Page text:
The Toronto Raptors are in the wrong place at the wrong time.

The Atlantic Division is stacked this season. The Philadelphia 76ers, Boston Celtics, New York Knicks and Brooklyn Nets all have legitimate hopes of winning the division crown and making far runs in the Eastern Conference playoffs.

Toronto does not share those chances.

It's not for a lack of trying.

Team president and general manager Bryan Colangelo overhauled a roster that couldn't be competitive. This one may not be either, but there is progression here.

"We've got some of the young core pieces back, but we have some additions coming in," said Colangelo. "We've got a high-character group of guys. Across the board, we've got a good foundation there. That's something you know I put a lot of weight on, in terms of roster conception."

Colangelo brought in potentially three new starters this season. He acquired point guard Kyle Lowry from the Houston Rockets in the offseason. Lowry is coming off a great season, but butted heads with Rockets head coach Kevin McHale.

Landry Fields signed a lucrative free-agent contract, although speculation was that the Raptors signed the former New York Knicks swingman to an offer sheet to move the Knicks' hand with regard to Jeremy Lin. The thought, according to reports, was to force the Knicks to sign Lin instead of Fields, and that would open the door for the Raptors and Canadian legend Steve Nash.

Well, Nash is with the Los Angeles Lakers and Fields has a three-year, $20- million contract with the Raptors.

The other newcomer is Lithuania star Jonas Valanciunas, the No. 5 pick in the 2011 NBA draft. The 20-year-old put up spectacular numbers in his home country and should develop into a nice player. He can rebound and defend already.

That is a lot of new components to go with the scoring punch of former No. 1 overall pick Andrea Bargnani and DeMar DeRozan.

Bargnani has emerged as one of the best shooting big men in the sport and is earning that top-pick status.

DeRozan is a legit scorer, and not much else.

2011-12 Results: 23-43, fourth in Atlantic; Missed playoffs

KEY ADDITIONS: G Kyle Lowry, G/F Landry Fields, C Jonas Valanciunas, G Terrence Ross, G John Lucas III


PG- Kyle Lowry SG- DeMar DeRozan SF- Landry Fields PF- Andrea Bargnani C - Jonas Valanciunas

KEY RESERVES: F Amir Johnson, G Jose Calderon, C Aaron Gray, F Ed Davis, F Linas Kleiza, G Terrence Ross, G John Lucas III

FRONTCOURT: This group would win you a Scrabble game for sure.

Bargnani missed a chunk of time last season, but before he went down with a calf injury, he was awesome. Bargnani will play more at the "4" than "5" this season, which will help his body. He won't take as big a banging as he has in seasons past.

Valanciunas can score a little, but he'll need a bigger body. He can rebound a little, but he'll need a bigger body. He can defend a little, but, well, you know.

Fields is fine at what he does, which is mistake-free basketball and decent defense. Fields is a limited shooter and will never live up to that preposterous offer sheet.

BACKCOURT: Lowry really blossomed under McHale, but that was not a great personality pairing. He is still explosive and worked his way into a respectable shooter.

He is an upgrade over Jose Calderon, although Calderon was always a better player than he got credit for. The Raptors are trying to do it with defense and head coach Dwayne Casey needs his starting backcourt to buy in to have any chance.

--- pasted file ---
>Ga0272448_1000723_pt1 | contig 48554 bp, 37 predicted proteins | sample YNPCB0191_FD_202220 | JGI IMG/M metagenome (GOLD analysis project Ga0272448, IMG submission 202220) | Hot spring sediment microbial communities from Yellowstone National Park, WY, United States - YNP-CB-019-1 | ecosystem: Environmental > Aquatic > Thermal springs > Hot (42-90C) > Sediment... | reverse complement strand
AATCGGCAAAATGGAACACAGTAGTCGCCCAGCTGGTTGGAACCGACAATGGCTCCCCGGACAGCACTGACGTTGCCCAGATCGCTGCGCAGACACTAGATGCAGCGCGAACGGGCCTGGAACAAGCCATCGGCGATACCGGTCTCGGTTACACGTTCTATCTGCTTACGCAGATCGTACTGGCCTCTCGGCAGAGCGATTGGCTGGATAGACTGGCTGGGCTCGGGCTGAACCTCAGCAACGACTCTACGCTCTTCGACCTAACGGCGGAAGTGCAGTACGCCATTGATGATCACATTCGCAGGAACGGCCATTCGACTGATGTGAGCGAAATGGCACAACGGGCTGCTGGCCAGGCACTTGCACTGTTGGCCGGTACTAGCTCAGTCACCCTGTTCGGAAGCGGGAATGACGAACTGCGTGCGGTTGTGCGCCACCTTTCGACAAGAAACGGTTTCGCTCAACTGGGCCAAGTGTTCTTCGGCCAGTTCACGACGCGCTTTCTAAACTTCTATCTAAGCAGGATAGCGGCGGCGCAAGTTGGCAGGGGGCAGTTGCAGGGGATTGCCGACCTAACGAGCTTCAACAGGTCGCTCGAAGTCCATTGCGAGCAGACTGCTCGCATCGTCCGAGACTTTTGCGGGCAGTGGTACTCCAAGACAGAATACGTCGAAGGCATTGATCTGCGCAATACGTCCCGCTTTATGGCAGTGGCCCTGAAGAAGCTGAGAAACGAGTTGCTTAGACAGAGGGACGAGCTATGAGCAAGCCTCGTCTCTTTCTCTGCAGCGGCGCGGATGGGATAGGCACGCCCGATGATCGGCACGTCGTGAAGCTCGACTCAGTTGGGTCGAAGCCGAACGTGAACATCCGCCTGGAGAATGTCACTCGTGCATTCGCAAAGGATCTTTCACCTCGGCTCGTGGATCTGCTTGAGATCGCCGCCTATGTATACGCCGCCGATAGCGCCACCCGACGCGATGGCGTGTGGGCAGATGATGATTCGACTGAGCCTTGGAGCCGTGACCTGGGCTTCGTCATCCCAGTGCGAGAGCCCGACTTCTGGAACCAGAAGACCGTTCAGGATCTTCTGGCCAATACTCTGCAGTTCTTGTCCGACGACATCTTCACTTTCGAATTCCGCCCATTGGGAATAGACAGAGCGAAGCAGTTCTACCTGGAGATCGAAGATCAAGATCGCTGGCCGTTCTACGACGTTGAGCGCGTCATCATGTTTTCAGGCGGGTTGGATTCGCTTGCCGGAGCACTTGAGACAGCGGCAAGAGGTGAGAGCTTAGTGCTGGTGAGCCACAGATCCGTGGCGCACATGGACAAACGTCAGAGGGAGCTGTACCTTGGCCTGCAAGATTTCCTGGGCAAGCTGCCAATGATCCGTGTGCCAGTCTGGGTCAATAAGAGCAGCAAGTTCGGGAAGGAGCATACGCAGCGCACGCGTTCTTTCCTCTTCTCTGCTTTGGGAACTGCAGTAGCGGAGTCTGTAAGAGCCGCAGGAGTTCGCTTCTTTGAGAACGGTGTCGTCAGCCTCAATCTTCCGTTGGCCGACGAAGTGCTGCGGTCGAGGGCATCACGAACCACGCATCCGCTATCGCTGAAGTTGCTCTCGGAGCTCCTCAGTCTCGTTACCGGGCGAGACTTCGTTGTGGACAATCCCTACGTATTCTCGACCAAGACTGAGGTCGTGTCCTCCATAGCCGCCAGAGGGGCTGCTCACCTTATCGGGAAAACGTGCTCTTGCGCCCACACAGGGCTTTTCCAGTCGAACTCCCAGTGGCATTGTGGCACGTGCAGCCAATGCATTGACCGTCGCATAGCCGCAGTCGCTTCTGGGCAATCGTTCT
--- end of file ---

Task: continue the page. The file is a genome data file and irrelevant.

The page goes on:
DeRozan is a cold-blooded scorer in both the good and bad sense of thinking. He can get to the paint on anyone, be it over a smaller "2," or past a bigger "3."

However, in three seasons in the league, he averages 1.5 assists per game. Shooting guards don't need to pick up a ton of assists, but DeRozan can occasionally forget basketball is a team sport.

BENCH: Casey has a lot of options here, but not all are great.

Calderon, Ed Davis, Linas Kleiza and Amir Johnson appear to have spots sewn up. Aaron Gray is a serviceable bench big man and Terrence Ross was the team's first-round pick this season. Someone needs to score in this group, and there is no obvious candidate, other than maybe Kleiza.

Davis and Ross present the biggest upside in terms of talent. Davis is in his third season and it could be a scary trend to note that almost all of his numbers went down last season from his rookie campaign.

Ross is a shooting-guard who went way too high at No. 8.

Casey indicated that the bench will get trimmed some in playing time. As the Raptors opened camp, he stated that he ideally saw the rotation at nine, tops.

"We're going to be patient," said Casey. "Competition is on."

COACHING: Assuming he completes the season, this will be Casey's third full one as an NBA head coach. A season and a half with Minnesota in the mid-2000s is no one's formula for a good record.

Casey was an assistant with the Dallas Mavericks when they won the 2011 NBA title. He's a smart guy who works hard. He has some leeway here as no one sees the Raptors contending for a playoff spot for at least a few seasons.

OUTLOOK: And that is the reality, the Raptors are at least two seasons away from battling for a playoff spot. If Valanciunas wins Rookie of the Year, maybe they can be in the hunt for the eighth spot in the East.

But that Atlantic Division looks too tough. Toronto will be a team that brings high energy and has a focus on defense, but the talent level just isn't the same as the division rivals.

Bargnani is still on the rise toward All-Star status. Lowry can build on last season and be the leader this team needs.

If that all happened, the Raptors are still back in the lottery.